After eight years of mostly behind-the-scenes toiling, backers of the historic Miller Theater renovation project are about to raise the curtain in a major way.
The $22 million effort to reopen the long-empty theater at 708 Broad St. has officially begun as contractors later this month transition from mostly internal demolition work to actual construction, laying the groundwork for what will be the future home of Symphony Orchestra Augusta and the Knox Music Institute.
The primarily privately funded project – buoyed by gifts from a organizations and a core group of individuals – is now asking the general public for help.
“We have funds sufficient to proceed with construction, but our fundraising is far from over,” said Levi Hill, the chairman of Symphony Orchestra Augusta and the Miller Theater project committee.
The campaign’s “public phase” includes the “Take a Seat” initiative, in which individuals can “buy” one of the 1,300 seats remaining in the Art Moderne-style theater once renovations are completed next year by The Christman Co., a Michigan-based contractor, and Augusta’s 2KM Architects.
Hill said the seat sale – starting at $2,500 per seat – also will help fund an endowment that will help maintain the property in perpetuity. He noted that naming a seat does not mean the donor actually gets to occupy it whenever they want.
“But it does mean that whoever sits behind it knows you gave it,” he said.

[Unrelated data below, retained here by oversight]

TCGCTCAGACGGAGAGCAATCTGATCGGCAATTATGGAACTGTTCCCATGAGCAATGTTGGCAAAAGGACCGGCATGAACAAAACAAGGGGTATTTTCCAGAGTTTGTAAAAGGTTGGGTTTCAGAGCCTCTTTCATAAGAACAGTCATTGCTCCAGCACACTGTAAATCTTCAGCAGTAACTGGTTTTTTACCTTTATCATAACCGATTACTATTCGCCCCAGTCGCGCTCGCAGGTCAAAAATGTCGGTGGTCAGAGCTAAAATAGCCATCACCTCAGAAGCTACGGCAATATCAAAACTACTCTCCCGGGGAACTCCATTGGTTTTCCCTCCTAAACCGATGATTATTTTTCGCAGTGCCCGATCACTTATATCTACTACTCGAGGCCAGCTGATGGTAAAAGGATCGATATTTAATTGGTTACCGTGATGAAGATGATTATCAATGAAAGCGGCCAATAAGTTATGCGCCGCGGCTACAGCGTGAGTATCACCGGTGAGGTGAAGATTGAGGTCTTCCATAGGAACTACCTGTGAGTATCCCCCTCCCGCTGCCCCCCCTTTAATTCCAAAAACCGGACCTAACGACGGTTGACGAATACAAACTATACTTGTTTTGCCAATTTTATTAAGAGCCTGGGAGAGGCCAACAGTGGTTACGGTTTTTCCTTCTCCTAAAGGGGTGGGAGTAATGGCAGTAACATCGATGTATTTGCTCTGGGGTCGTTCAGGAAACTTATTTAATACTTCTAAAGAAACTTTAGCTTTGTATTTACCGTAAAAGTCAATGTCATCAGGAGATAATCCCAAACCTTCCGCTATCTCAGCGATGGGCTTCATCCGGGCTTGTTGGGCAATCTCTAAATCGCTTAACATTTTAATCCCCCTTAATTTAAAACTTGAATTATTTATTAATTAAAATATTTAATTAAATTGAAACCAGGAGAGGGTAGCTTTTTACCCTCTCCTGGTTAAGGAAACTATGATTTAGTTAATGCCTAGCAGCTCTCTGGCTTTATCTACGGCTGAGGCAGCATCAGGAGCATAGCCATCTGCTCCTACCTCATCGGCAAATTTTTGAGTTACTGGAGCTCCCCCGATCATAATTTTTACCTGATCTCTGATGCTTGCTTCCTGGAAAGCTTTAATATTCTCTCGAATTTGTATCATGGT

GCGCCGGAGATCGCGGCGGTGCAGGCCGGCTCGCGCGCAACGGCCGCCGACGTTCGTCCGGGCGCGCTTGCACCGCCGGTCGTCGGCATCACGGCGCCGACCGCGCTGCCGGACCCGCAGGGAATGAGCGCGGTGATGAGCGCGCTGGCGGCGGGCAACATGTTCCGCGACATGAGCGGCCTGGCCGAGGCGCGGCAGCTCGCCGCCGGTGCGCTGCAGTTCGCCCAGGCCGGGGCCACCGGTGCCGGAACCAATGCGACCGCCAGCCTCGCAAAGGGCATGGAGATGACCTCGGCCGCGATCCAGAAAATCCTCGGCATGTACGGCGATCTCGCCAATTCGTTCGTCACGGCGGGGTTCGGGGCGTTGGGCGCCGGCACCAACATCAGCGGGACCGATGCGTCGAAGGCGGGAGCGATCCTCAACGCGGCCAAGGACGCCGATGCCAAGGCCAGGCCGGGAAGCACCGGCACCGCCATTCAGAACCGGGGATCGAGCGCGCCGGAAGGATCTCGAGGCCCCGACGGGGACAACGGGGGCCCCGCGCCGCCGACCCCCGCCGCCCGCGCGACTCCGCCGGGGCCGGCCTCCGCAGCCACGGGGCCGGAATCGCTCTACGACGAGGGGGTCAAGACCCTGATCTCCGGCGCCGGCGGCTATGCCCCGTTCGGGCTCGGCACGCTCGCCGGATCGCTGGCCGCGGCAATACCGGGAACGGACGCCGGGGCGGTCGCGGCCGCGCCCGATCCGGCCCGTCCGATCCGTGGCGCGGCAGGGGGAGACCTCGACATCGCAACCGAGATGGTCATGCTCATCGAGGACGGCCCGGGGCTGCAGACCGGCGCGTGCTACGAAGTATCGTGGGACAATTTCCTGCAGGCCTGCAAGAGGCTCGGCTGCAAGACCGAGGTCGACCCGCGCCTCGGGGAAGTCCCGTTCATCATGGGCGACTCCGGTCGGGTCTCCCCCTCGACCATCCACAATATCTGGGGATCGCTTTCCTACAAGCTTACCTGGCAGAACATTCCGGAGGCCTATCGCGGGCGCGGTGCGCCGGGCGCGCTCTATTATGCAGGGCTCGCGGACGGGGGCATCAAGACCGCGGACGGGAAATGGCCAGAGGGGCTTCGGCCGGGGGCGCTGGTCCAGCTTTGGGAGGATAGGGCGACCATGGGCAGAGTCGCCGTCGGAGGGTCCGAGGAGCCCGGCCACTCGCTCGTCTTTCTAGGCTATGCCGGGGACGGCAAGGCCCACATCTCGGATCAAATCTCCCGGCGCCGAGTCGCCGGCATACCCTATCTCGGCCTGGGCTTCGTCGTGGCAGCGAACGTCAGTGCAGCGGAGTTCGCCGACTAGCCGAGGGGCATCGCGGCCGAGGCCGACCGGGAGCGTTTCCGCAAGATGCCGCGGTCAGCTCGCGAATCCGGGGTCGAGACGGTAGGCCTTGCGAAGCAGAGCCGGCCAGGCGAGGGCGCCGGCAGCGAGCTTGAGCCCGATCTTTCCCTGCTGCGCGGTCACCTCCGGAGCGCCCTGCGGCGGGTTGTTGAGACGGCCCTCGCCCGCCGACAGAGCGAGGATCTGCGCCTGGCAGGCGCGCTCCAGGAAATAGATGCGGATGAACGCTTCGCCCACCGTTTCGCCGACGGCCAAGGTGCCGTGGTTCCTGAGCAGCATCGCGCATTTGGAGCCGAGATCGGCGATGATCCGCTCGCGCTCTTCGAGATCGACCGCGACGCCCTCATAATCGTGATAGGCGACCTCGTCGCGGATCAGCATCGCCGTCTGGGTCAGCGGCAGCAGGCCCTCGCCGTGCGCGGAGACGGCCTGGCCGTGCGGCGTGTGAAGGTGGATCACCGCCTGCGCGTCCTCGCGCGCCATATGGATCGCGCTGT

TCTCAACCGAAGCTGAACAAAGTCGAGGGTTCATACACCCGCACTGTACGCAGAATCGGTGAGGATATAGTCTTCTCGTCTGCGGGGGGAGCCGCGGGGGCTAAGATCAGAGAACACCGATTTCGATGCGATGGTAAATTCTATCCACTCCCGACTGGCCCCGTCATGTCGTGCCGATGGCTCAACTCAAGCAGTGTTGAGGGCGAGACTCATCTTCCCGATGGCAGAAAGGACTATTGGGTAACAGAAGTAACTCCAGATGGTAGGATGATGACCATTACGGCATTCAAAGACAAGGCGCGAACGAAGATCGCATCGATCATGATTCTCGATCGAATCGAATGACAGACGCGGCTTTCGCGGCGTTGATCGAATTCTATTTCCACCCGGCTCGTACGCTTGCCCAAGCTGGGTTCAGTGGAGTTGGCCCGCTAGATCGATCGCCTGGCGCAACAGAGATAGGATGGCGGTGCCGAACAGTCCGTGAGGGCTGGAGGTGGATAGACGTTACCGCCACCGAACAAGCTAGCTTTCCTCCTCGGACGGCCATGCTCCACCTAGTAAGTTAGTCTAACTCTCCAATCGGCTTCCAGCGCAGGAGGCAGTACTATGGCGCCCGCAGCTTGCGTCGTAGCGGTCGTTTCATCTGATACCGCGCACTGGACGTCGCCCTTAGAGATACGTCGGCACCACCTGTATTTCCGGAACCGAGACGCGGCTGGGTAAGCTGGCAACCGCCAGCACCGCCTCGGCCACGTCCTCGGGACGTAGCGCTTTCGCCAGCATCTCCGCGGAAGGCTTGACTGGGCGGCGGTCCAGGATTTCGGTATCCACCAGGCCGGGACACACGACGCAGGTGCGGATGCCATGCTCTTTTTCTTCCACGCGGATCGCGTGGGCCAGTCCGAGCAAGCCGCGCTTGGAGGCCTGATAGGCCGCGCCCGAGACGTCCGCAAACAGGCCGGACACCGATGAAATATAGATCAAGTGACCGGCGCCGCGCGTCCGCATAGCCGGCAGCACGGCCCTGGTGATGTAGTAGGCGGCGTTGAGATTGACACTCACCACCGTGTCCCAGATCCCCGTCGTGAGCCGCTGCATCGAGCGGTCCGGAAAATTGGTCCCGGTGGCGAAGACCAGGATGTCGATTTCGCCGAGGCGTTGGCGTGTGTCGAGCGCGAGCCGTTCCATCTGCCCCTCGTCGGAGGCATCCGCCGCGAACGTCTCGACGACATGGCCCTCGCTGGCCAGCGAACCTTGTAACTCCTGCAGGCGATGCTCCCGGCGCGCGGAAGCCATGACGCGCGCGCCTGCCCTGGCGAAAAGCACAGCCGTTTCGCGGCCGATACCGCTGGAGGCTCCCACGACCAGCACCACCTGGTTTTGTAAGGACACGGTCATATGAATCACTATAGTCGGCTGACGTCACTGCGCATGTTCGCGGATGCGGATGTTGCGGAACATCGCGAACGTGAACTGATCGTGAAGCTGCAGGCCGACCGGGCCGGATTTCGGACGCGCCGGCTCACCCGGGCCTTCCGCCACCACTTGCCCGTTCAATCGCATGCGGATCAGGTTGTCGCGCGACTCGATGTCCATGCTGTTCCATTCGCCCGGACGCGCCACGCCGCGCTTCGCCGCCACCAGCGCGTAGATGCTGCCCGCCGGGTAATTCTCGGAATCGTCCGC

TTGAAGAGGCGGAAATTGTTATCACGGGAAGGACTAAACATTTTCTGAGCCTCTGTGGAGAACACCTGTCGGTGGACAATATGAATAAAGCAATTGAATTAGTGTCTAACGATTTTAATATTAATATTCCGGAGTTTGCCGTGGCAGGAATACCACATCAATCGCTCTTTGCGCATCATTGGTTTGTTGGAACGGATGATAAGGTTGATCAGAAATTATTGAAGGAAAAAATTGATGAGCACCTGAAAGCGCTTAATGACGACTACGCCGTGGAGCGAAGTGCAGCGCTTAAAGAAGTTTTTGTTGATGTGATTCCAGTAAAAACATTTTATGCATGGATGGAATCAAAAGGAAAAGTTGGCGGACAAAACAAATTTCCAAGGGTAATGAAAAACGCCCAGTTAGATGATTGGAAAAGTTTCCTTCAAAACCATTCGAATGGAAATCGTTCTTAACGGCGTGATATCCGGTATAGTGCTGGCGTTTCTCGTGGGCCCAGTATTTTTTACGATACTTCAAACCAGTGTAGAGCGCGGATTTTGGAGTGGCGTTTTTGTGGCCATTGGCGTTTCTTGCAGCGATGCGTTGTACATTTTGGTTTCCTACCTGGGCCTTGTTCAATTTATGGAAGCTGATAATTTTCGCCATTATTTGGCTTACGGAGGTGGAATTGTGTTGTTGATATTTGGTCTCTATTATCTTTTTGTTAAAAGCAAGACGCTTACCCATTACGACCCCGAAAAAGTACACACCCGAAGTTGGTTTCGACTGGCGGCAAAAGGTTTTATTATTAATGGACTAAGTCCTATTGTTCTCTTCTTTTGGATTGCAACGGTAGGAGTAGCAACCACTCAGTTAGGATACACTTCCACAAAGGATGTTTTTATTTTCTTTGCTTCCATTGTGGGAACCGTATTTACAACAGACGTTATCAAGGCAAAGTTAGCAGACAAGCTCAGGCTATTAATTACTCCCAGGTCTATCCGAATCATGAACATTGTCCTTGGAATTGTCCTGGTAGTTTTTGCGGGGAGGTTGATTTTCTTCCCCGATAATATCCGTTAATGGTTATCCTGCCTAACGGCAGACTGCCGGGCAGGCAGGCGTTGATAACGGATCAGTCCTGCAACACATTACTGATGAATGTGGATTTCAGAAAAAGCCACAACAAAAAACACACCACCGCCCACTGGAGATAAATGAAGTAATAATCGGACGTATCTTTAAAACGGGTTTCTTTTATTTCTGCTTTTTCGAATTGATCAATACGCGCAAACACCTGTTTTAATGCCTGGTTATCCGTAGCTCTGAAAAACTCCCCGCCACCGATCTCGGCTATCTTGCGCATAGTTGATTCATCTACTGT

The renovation includes the adjoining building at 710 Broad St. Formerly known as Cullum’s department store, it will house the music institute on the second floor and the theater’s restrooms and performer dressing rooms at ground level.
Altogether, the project totals 60,000 square feet, a massive undertaking belied by the Miller’s narrow Broad Street facade.
The theater is one of more than a dozen that comprised downtown’s historic “entertainment district,” and was the largest of five owned by businessman Frank J. Miller, who, along with his partners, also owned The Imperial and The Modjeska.
Miller’s namesake theater opened in 1940, four years before his death. His Rialto Theater was in the 700 block in an area now occupied by the Casella Eye Center.
“This lower end of Broad Street is where the theaters were concentrated,” Hill said. “So it will be good to revive that. We look forward to seeing the lower end of Broad come back to life along with the rest of downtown.”